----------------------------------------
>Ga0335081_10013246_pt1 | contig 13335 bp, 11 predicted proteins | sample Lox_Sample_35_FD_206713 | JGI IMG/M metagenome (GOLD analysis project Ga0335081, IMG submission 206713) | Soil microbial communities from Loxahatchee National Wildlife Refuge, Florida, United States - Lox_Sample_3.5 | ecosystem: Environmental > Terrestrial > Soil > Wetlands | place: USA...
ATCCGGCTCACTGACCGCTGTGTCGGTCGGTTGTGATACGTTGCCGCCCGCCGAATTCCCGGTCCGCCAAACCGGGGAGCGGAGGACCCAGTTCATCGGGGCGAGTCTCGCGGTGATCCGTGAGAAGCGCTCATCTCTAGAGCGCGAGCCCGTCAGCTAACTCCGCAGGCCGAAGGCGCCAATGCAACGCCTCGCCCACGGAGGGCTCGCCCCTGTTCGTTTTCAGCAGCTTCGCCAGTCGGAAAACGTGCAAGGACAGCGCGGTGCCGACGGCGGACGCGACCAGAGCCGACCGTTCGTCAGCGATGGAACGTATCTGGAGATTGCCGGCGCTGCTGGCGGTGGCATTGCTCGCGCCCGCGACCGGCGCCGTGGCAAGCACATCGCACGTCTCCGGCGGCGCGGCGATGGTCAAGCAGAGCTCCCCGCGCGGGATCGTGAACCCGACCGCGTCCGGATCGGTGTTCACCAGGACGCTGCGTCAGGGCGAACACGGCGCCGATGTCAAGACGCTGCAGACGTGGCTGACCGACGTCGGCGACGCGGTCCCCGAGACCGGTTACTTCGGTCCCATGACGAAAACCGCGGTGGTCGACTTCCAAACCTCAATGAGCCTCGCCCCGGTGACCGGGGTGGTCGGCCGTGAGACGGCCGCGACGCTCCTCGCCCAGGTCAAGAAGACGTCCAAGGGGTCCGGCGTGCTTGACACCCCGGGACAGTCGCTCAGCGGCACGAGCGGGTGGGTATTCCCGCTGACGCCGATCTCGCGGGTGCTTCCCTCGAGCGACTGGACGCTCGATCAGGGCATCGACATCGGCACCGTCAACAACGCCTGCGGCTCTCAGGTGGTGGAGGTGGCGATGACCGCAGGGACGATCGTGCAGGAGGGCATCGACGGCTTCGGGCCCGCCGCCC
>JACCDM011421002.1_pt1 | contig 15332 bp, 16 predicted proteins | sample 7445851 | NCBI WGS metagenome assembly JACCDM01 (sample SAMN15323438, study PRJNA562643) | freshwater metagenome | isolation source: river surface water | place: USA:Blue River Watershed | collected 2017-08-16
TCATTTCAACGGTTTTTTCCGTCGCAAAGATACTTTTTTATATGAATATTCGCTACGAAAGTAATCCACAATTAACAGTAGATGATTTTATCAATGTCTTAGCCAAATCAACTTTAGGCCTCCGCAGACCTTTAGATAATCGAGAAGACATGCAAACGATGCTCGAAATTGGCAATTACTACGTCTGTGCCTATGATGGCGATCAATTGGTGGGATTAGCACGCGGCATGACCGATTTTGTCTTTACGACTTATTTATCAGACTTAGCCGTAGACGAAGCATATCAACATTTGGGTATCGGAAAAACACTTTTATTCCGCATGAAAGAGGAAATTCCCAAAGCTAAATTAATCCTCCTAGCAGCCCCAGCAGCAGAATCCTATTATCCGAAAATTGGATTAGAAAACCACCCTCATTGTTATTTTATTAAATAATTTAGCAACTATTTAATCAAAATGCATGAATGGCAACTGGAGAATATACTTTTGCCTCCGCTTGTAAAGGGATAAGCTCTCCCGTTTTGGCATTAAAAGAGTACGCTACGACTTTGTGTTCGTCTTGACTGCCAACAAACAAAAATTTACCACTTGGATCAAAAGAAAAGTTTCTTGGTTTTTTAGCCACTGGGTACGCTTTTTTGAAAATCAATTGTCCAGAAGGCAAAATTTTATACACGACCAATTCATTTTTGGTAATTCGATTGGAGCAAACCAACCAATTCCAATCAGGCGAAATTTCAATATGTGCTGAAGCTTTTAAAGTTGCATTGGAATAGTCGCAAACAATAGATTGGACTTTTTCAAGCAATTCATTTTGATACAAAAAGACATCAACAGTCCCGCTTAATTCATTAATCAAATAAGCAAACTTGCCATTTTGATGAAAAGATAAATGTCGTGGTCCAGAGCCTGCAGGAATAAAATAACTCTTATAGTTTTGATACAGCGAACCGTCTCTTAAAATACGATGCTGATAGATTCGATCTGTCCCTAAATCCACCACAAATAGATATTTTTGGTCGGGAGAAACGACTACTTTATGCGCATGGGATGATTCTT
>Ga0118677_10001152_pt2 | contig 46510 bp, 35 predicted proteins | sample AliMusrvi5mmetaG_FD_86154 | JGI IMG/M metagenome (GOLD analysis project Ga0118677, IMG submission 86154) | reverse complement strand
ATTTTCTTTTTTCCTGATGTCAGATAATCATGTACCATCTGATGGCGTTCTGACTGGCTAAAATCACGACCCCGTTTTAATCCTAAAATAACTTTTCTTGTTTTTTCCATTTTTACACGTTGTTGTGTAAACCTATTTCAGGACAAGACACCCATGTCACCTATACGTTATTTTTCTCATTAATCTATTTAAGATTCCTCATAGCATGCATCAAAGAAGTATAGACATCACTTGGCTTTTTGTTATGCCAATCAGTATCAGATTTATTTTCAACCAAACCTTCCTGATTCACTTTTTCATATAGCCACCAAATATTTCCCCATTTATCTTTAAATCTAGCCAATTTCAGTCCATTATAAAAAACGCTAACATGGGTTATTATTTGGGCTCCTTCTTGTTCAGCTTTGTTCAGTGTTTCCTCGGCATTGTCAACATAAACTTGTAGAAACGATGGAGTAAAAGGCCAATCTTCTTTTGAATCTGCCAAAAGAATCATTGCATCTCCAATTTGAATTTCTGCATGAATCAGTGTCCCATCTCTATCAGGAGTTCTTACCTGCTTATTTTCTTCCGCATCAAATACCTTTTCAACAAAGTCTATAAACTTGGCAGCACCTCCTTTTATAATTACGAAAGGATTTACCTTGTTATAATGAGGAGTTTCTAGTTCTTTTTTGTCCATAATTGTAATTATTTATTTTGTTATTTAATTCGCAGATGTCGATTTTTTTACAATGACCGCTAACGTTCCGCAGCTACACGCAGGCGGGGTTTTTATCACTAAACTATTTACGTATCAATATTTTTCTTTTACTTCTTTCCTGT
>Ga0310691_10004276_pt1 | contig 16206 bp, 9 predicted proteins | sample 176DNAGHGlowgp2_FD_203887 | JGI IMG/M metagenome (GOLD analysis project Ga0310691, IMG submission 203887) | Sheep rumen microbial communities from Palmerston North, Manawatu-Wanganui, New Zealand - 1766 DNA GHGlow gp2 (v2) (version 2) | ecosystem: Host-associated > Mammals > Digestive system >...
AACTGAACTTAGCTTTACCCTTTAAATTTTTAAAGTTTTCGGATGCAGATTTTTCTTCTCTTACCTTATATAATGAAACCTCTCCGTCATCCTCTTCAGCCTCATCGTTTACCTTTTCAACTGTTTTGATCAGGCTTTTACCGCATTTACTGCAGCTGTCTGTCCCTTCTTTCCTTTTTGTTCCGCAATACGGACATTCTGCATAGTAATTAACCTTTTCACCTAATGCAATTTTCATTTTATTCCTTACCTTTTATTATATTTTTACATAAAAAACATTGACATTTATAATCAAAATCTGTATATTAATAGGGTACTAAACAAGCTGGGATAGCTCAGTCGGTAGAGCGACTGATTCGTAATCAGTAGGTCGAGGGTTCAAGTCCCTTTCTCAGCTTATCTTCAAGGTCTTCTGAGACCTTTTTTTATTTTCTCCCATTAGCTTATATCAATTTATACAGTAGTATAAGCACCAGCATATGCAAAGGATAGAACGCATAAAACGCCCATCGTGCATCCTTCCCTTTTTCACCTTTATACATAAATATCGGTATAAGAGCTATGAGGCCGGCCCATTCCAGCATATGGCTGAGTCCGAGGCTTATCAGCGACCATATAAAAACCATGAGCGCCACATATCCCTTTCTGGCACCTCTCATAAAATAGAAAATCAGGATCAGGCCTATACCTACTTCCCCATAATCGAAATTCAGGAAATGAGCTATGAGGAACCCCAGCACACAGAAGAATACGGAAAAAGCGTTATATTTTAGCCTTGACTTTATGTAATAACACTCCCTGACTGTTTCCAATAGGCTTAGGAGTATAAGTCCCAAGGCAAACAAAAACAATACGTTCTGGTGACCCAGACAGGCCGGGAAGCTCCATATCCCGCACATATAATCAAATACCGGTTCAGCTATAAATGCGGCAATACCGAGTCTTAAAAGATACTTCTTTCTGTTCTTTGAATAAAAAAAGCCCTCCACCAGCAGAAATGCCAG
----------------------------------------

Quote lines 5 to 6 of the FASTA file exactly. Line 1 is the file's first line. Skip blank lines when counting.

>Ga0118677_10001152_pt2 | contig 46510 bp, 35 predicted proteins | sample AliMusrvi5mmetaG_FD_86154 | JGI IMG/M metagenome (GOLD analysis project Ga0118677, IMG submission 86154) | reverse complement strand
ATTTTCTTTTTTCCTGATGTCAGATAATCATGTACCATCTGATGGCGTTCTGACTGGCTAAAATCACGACCCCGTTTTAATCCTAAAATAACTTTTCTTGTTTTTTCCATTTTTACACGTTGTTGTGTAAACCTATTTCAGGACAAGACACCCATGTCACCTATACGTTATTTTTCTCATTAATCTATTTAAGATTCCTCATAGCATGCATCAAAGAAGTATAGACATCACTTGGCTTTTTGTTATGCCAATCAGTATCAGATTTATTTTCAACCAAACCTTCCTGATTCACTTTTTCATATAGCCACCAAATATTTCCCCATTTATCTTTAAATCTAGCCAATTTCAGTCCATTATAAAAAACGCTAACATGGGTTATTATTTGGGCTCCTTCTTGTTCAGCTTTGTTCAGTGTTTCCTCGGCATTGTCAACATAAACTTGTAGAAACGATGGAGTAAAAGGCCAATCTTCTTTTGAATCTGCCAAAAGAATCATTGCATCTCCAATTTGAATTTCTGCATGAATCAGTGTCCCATCTCTATCAGGAGTTCTTACCTGCTTATTTTCTTCCGCATCAAATACCTTTTCAACAAAGTCTATAAACTTGGCAGCACCTCCTTTTATAATTACGAAAGGATTTACCTTGTTATAATGAGGAGTTTCTAGTTCTTTTTTGTCCATAATTGTAATTATTTATTTTGTTATTTAATTCGCAGATGTCGATTTTTTTACAATGACCGCTAACGTTCCGCAGCTACACGCAGGCGGGGTTTTTATCACTAAACTATTTACGTATCAATATTTTTCTTTTACTTCTTTCCTGT